The colloquial phrase "good Samaritan," meaning someone who helps a stranger, derives from this parable.
The parable is found in the Gospel of Luke, chapter 10, verses 25-37.
The parable goes;
One day an expert in religious law stood up to test Jesus by asking him this question: "Teacher, what should I do to inherit eternal life?" Jesus replied, "What does the law of Moses say? How do you read it?" The man answered, "You must love the Lord your God with all your heart, all your soul, all your strength, and all your mind." And, "Love your neighbour as yourself.'" "Right!" Jesus told him. "Do this and you will live!" The man wanted to justify his actions, so he asked Jesus, "And who is my neighbour?"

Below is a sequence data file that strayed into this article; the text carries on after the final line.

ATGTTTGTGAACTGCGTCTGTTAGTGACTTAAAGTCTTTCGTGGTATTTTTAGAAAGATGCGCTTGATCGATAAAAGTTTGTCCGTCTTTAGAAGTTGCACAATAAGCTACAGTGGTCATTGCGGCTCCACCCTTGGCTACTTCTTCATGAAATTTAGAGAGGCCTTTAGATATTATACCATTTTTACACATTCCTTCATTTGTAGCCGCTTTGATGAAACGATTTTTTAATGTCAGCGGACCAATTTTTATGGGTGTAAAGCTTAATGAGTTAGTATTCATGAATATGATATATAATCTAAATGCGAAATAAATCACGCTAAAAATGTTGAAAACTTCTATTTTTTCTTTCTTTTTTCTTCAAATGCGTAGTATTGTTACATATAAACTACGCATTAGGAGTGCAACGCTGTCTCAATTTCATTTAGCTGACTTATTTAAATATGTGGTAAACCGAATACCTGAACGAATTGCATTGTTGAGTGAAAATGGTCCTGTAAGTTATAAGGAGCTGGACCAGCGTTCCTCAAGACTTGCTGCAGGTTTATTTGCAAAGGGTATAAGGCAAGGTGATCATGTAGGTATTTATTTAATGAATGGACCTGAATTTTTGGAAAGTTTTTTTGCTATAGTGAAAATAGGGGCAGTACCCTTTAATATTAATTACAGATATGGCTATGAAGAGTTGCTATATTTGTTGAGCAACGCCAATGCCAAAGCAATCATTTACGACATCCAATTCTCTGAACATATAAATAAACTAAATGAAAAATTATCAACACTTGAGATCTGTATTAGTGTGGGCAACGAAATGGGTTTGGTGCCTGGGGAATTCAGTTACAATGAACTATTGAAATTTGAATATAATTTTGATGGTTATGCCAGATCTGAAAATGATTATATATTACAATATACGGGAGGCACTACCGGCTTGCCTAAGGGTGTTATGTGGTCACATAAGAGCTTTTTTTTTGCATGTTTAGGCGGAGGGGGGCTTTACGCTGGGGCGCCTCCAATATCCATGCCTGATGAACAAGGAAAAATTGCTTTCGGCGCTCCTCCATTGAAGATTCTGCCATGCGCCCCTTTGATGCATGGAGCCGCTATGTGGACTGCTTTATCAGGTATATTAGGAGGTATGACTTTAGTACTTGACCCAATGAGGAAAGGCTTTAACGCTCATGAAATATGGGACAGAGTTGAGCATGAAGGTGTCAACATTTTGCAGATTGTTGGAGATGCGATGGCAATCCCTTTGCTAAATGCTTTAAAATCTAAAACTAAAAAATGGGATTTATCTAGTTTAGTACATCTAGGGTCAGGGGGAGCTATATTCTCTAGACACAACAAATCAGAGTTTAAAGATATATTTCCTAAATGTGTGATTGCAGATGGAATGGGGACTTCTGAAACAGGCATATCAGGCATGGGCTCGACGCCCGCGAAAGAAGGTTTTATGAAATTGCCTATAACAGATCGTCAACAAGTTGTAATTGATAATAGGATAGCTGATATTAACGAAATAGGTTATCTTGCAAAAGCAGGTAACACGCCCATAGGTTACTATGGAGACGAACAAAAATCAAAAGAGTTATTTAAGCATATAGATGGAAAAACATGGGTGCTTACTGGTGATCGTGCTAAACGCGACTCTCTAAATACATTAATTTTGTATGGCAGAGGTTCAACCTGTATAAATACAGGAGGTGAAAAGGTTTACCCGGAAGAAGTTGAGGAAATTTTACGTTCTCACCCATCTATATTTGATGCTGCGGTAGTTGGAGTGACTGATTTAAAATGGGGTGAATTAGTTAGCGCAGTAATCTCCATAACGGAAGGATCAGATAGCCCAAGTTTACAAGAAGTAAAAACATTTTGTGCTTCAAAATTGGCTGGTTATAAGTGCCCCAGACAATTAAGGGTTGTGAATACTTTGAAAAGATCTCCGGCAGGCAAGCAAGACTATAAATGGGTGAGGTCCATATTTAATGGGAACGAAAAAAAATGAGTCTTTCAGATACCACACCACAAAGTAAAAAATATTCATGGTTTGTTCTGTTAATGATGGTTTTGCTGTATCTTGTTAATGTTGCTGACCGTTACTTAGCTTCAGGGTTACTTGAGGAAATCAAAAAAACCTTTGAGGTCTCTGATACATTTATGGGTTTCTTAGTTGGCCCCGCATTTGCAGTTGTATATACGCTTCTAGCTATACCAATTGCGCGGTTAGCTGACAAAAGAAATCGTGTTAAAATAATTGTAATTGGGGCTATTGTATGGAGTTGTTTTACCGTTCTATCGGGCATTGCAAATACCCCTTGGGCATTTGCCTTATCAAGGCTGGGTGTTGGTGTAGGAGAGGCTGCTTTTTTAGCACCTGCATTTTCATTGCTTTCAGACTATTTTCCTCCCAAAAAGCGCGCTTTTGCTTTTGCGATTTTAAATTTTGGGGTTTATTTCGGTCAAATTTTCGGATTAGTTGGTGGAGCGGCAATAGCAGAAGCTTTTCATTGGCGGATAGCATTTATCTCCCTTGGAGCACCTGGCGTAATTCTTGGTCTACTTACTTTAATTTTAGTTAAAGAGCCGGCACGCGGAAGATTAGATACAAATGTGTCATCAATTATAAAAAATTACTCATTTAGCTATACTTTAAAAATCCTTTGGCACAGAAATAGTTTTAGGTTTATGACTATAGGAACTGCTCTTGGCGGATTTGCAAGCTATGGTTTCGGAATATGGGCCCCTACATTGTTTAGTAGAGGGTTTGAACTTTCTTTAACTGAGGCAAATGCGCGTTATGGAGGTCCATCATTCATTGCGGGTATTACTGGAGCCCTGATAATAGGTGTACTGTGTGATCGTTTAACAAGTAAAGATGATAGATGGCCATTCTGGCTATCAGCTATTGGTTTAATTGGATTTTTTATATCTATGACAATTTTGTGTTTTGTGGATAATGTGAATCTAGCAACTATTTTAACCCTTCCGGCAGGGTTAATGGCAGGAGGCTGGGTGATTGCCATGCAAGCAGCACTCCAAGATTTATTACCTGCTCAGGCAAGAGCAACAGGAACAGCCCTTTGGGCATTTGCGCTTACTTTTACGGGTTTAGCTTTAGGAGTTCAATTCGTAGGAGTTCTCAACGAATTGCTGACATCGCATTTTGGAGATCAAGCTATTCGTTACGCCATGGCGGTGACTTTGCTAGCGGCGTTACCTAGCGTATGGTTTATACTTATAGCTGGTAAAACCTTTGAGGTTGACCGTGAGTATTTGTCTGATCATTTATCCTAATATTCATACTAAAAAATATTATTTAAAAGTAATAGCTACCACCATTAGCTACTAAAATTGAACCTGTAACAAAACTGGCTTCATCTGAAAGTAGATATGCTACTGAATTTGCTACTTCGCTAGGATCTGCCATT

Jesus taught this parable in order to get people to think for themselves, there but for the grace of God, go I, robbed, bashed, left on the side of the road. The Levite and the Priest cross the road in order to avoid being unclean. They do not help the man on the side of the road
A despised Samaritan came along, put the man on his donkey, bound his wounds, paid for his medical care, and offered to make good the accommodation charge on his return.
Jesus asks the question, "Who was this man's neighbour, the Levite, the Priest or the Samaritan?" The reply is 'The one who had mercy on him".
The point is, mercy and compassion come from the heart, and it is the heart where the seat of God is in man.